Israel’s top strategists recognize that the stalemate with the Palestinians is a major contributor to the deterioration of Israel’s global standing. It is also an obstacle to fostering closer and more public ties with sectarian dictatorships like Saudi Arabia, whose publics still strongly support the Palestinian cause.
While the INSS reports sees no realistic possibility of movement toward a two-state solution in the foreseeable future, its authors fear a continuing slide down a “slope leading toward a one-state reality” – a warning similar to that given by outgoing US Secretary of State John Kerry last month.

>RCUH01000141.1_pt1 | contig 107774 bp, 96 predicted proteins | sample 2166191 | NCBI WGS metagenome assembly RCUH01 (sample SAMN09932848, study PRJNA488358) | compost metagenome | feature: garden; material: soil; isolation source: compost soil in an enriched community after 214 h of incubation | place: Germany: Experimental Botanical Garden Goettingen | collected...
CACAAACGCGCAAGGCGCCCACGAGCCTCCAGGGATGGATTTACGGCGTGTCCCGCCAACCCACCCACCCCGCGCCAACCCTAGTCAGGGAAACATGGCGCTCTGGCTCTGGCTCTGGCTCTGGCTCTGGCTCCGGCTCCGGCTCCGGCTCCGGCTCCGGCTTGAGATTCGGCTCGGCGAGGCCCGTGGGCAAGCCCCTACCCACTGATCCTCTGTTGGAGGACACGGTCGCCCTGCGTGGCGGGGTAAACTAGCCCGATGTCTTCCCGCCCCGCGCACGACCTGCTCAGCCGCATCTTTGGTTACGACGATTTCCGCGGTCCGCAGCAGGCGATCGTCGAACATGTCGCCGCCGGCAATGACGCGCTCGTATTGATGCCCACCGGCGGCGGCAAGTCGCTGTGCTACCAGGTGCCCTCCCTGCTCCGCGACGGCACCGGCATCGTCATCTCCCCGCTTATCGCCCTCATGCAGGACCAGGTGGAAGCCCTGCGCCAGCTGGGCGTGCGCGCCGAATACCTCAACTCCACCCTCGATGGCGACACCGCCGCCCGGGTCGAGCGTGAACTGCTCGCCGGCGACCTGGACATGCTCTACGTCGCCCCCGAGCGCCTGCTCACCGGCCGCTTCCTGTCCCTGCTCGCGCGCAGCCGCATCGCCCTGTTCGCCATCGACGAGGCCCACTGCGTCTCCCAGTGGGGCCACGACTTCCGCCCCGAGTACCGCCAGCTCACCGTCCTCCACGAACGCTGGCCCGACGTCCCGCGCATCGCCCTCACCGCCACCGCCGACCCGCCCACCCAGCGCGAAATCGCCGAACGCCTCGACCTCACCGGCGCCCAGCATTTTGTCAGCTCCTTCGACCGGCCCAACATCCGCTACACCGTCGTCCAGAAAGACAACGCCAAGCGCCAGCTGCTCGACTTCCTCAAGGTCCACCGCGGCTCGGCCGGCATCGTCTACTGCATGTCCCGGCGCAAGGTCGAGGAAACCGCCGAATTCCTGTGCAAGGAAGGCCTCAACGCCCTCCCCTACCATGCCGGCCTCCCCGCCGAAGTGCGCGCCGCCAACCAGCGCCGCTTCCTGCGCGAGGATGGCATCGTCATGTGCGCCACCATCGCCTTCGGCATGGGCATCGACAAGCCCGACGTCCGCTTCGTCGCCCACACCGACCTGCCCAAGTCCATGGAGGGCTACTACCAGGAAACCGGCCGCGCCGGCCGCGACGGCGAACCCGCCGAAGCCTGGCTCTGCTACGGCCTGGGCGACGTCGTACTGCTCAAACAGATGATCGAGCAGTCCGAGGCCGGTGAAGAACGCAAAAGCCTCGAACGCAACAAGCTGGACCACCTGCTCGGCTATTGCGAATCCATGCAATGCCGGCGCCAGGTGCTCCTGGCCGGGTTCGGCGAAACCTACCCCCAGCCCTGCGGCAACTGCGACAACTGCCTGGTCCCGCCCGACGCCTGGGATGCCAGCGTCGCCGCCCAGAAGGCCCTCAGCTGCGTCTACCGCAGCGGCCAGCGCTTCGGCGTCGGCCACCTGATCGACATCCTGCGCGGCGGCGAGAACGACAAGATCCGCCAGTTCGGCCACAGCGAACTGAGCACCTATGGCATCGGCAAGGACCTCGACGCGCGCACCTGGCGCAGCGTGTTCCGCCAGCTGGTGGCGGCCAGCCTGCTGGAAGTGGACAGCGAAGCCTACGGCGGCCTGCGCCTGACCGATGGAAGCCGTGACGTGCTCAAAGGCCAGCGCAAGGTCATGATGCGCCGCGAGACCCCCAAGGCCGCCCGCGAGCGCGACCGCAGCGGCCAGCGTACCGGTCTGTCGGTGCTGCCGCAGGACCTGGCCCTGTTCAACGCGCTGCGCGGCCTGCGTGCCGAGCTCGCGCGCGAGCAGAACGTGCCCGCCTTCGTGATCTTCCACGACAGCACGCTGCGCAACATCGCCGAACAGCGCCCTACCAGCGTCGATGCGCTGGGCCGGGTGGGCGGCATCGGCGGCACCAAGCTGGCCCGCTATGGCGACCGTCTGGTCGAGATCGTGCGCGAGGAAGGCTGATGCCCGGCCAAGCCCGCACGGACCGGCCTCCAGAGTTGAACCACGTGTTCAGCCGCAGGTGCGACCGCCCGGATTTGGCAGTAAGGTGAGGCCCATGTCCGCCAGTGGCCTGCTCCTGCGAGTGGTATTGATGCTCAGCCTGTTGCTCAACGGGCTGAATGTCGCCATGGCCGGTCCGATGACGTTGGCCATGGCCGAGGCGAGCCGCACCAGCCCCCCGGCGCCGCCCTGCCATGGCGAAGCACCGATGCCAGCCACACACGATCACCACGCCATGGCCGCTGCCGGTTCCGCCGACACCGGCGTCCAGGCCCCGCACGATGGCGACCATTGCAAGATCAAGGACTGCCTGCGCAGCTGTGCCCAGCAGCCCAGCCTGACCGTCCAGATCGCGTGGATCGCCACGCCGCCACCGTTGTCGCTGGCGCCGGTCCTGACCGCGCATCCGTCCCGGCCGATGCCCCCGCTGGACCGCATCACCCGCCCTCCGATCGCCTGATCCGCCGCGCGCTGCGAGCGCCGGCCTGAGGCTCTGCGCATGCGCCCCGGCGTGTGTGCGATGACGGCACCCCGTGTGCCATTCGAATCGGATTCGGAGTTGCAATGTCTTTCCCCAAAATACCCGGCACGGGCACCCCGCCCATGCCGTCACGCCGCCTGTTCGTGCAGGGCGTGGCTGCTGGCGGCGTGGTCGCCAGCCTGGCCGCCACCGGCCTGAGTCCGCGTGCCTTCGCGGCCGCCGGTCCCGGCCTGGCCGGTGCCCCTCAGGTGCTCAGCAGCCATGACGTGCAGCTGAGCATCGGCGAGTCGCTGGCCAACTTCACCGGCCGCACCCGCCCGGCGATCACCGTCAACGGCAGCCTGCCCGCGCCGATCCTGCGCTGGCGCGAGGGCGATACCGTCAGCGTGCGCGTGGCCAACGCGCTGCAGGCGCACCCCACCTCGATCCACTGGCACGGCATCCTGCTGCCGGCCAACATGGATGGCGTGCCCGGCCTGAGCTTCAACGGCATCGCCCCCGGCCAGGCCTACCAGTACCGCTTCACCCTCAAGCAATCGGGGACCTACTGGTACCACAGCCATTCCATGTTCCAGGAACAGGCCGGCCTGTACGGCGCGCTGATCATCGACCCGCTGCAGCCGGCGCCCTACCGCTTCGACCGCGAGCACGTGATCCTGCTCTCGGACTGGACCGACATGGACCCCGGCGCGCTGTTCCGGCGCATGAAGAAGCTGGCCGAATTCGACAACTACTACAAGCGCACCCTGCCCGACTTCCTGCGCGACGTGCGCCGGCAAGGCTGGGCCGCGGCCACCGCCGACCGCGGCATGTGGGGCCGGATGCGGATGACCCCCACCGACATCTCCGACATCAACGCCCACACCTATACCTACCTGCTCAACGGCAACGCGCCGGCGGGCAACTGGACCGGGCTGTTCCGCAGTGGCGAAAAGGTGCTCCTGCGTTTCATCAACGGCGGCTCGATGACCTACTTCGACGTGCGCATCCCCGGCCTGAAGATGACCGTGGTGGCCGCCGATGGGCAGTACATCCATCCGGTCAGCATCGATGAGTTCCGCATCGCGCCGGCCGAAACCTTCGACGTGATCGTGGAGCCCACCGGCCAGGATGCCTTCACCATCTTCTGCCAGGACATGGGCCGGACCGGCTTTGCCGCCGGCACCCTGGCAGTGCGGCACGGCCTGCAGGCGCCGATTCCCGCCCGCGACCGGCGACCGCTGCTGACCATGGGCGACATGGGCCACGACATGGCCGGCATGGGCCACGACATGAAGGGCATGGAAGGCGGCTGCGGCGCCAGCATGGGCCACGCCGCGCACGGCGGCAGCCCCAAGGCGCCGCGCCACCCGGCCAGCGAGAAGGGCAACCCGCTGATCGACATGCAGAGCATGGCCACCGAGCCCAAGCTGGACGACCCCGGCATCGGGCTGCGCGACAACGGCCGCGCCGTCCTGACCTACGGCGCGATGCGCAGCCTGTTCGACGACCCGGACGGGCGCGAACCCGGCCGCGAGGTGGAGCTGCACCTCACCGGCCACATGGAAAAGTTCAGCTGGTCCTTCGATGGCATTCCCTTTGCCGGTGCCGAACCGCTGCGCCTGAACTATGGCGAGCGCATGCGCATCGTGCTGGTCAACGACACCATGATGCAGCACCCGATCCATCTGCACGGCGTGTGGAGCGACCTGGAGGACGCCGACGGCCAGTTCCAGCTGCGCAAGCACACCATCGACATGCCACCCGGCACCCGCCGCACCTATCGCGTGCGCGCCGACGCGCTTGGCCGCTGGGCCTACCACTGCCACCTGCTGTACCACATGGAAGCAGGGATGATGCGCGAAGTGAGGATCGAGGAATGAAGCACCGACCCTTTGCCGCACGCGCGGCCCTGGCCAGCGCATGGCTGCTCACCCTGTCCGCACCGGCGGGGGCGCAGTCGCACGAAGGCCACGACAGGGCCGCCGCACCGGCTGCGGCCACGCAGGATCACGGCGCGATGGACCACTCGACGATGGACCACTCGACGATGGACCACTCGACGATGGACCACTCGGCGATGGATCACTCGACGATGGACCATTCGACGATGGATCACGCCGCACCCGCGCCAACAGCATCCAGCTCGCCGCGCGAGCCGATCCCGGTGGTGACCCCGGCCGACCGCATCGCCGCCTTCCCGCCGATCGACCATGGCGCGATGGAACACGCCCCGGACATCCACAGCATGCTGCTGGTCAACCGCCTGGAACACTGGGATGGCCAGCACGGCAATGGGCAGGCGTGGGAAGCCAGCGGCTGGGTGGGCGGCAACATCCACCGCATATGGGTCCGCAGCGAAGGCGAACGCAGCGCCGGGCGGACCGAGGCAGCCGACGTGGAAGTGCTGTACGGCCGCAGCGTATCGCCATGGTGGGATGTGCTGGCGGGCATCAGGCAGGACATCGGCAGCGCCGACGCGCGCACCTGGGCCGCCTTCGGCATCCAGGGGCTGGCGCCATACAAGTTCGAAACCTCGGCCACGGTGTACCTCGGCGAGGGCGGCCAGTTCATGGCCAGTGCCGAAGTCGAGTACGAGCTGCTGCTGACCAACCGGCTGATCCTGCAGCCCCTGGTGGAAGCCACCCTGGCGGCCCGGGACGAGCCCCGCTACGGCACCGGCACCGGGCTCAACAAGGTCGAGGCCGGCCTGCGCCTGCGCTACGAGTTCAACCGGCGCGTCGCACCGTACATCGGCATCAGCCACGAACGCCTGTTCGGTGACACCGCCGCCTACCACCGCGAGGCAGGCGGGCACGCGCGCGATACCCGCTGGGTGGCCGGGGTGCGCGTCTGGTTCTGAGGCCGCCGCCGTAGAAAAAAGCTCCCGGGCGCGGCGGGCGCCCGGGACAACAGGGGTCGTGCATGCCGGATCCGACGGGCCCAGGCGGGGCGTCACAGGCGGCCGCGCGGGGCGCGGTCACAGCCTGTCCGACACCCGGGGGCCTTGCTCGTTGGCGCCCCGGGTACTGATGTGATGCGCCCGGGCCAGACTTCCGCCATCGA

But INSS has no new ideas for how to get Israel out of its predicament. Indeed the report tries to revive the concept of “unilateral separation” that was proposed by the governments of Ariel Sharon and Ehud Olmert more than a decade ago.
The idea is to consolidate Israeli settlements in large parts of the occupied West Bank, pacify the Palestinian population through improved economic conditions and strengthen the Israeli-backed Palestinian Authority police-state regime to keep Palestinians under tight control.
The separation would be cosmetic, however, since at all times Israel’s occupation forces and Shin Bet secret police would maintain “complete freedom of action” throughout the West Bank.
Eventually, Israel might recognize a “Palestinian state within provisional borders” in up to 65 percent of the West Bank, while it effectively annexes large areas it has settled west of the separation wall it has built in the occupied territory.